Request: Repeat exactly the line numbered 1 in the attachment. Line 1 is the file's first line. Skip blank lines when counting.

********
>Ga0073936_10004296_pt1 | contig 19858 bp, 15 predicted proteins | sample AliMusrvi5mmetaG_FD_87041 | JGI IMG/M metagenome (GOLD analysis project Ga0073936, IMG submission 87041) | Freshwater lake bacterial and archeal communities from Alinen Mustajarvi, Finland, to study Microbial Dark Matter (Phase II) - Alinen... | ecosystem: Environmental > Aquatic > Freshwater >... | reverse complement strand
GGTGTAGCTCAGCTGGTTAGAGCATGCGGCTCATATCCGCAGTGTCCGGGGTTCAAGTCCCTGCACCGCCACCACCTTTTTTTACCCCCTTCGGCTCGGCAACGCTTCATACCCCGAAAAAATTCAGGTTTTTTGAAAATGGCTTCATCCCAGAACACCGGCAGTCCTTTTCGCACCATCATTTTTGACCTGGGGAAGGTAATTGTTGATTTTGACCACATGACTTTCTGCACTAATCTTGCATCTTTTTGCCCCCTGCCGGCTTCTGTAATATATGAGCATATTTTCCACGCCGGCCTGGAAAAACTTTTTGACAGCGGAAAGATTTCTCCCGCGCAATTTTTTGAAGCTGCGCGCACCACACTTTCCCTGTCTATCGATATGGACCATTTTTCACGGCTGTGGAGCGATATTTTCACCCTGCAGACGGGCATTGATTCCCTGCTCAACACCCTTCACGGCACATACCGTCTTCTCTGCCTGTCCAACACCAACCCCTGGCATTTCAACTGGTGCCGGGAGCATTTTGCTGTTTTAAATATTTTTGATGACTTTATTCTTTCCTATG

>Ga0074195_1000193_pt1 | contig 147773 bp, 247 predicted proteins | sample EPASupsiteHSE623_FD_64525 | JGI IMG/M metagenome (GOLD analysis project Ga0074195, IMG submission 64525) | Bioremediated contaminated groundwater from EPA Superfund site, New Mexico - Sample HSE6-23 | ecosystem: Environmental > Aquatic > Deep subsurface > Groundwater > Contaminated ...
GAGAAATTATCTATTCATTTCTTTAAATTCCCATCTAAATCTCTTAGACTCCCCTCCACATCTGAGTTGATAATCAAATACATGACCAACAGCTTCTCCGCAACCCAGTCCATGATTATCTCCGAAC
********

>Ga0073936_10004296_pt1 | contig 19858 bp, 15 predicted proteins | sample AliMusrvi5mmetaG_FD_87041 | JGI IMG/M metagenome (GOLD analysis project Ga0073936, IMG submission 87041) | Freshwater lake bacterial and archeal communities from Alinen Mustajarvi, Finland, to study Microbial Dark Matter (Phase II) - Alinen... | ecosystem: Environmental > Aquatic > Freshwater >... | reverse complement strand